June 2006

Vijay Iyer
at the Toronto Jazz Festival
June 29, 2006Main StageToronto
Vijay Iyer
by David Fujino with photo by Roger Humbert
Vijay Iyer's piano playing was an impressionistic ebb and flow, and his left hand sounded deep pedal points that made you think of Alice Coltrane.

His special gift for pattern and flow was unfurled in pieces like "Alaska", where alto player Rudresh Mahanthappa soloed firmly from the heart, at times flying suddenly into 'outside' tones. Meanwhile, bassist Stephan Crump played with a lyrical and open spirit and drummer Tyshawn Sorey continually asserted the music's pulse and forward motion.

In "Machine Days", the quartet broke free from the tune's stop-and-start rhythm and emerged, finally, as a series of brisk flurries between Iyer and saxophonist Mahanthappa. The piece ended starkly, with a lone staccato saxophone.

On a critical note, Iyer's piano was severely under-miked this evening, and this made it harder to appreciate his subtle music. Unfortunately, this sound problem wasn't rectified until the second set.

Vijay Iyer is working within the modern jazz tradition. To which he brings his own cultural identity, and a global mentality.

Vijay Iyer
Iyer himself then took a seat in order to hear a 'hero', McCoy Tyner.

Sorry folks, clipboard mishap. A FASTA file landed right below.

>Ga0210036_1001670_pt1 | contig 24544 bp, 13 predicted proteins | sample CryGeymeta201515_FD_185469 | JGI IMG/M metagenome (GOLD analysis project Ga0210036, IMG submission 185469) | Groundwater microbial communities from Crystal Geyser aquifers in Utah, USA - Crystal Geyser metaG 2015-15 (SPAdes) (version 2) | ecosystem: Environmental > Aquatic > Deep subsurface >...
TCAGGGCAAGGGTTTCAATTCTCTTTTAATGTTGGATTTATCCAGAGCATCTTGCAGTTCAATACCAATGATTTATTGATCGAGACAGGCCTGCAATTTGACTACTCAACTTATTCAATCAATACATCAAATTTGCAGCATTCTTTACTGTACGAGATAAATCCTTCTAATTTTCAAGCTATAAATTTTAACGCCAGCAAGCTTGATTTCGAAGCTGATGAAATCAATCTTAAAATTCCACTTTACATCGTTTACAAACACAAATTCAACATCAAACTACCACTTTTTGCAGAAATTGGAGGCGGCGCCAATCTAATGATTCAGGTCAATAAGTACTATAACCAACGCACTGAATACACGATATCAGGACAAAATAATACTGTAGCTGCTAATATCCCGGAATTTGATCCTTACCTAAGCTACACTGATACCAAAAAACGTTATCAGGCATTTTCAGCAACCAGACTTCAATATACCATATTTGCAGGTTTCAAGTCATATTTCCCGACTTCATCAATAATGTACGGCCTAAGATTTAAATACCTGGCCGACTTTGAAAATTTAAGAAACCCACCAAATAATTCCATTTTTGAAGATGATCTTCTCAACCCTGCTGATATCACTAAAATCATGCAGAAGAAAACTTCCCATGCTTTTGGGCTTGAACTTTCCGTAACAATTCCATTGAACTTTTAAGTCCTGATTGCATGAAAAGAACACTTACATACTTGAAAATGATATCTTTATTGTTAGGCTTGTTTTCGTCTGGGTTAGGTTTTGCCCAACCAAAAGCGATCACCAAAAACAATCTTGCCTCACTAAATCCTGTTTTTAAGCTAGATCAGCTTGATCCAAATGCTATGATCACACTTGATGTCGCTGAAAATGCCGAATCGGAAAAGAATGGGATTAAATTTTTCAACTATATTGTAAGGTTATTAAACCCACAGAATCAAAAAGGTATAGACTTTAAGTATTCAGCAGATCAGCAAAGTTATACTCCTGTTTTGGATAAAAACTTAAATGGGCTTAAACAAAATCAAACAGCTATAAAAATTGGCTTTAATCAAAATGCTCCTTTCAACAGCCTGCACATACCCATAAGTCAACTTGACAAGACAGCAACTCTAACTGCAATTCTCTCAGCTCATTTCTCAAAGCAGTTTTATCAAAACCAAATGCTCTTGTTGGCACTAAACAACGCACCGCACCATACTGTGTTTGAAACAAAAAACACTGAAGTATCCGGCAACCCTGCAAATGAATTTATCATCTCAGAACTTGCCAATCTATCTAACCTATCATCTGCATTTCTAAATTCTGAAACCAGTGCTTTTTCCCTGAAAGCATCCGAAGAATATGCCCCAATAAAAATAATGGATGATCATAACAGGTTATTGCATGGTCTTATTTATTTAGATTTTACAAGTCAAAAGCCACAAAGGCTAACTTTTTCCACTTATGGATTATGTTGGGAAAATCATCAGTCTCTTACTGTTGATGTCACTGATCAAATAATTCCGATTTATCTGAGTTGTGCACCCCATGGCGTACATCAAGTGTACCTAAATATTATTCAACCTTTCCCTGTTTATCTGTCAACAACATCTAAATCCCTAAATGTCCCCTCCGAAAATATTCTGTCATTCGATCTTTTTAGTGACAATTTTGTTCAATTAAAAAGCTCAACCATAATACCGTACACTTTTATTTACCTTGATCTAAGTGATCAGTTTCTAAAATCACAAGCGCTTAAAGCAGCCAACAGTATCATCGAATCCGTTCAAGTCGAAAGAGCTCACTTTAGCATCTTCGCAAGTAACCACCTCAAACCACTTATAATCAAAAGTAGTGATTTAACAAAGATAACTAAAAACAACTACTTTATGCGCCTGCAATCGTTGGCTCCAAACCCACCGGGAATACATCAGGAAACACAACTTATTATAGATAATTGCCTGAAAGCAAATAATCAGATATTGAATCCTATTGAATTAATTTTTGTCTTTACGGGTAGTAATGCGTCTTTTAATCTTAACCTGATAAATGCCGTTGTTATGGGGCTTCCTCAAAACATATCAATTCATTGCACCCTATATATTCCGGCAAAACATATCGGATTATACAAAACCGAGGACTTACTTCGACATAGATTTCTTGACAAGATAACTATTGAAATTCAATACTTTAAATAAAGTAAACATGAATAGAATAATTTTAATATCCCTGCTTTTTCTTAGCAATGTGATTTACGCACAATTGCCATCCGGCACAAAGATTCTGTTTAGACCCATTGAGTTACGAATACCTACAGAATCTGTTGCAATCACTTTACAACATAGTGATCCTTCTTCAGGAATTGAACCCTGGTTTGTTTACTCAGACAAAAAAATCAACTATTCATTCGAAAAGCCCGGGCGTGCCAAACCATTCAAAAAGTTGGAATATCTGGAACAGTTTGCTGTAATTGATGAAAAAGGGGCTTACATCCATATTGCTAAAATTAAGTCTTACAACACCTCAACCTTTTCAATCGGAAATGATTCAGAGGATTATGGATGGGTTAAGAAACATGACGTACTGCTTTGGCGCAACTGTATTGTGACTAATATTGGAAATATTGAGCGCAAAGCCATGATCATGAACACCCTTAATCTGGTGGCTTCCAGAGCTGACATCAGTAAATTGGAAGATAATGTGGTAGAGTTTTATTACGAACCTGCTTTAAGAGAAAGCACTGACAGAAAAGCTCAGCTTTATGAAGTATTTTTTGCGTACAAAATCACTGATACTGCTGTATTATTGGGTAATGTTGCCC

Vijay Iyer
by Paul J. Youngman with photo by Roger Humbert
Opening for a living legend cannot be easy; playing the Toronto festival for the first time is no doubt cause for anxiety. Pianist Iyer who is a very accomplished technician was playing as if he were performing in a club. His playing was very delicate, intricate and soft spoken; he was having difficulty making a statement to the audience. Joining Iyer on stage, were his regular working musicians, Rudresh Mahanthappa, alto sax; Stephan Crump, bass; and joining on this occasion, drummer Tyshawn Sorey.
Tyshawn Sorey
Bass player Crump and drummer Sorey made a strong statement. Crump displayed a very clean and classic oriented style of bass playing. The drummer Sorey performed a drum clinic, varying time signatures, using different mallets, brushes, synthetic and wooden sticks to create a pallet of tonal complexity. All eyes were focused on this percussive machine, an incredible talent. You would think that his arsenal of bombastic attacks would exhaust themselves, but he just kept pulling off more fills and accents. The final song “Machine Days” was a frantic number that had Sorey pulling out all the stops. Think incessant hammer drilling and you have an idea of the pace. The complete set was an overwhelming display from a drumming virtuoso.
The band
Vijay Iyer – piano
Rudresh Mahanthappa – alto saxophone
Stephan Crump – bass
Tyshawn Sorey – drums
We welcome your comments and feedback
David Fujino
• • • • • •
Roger Humbert
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Paul J. Youngman
The Live Music Report

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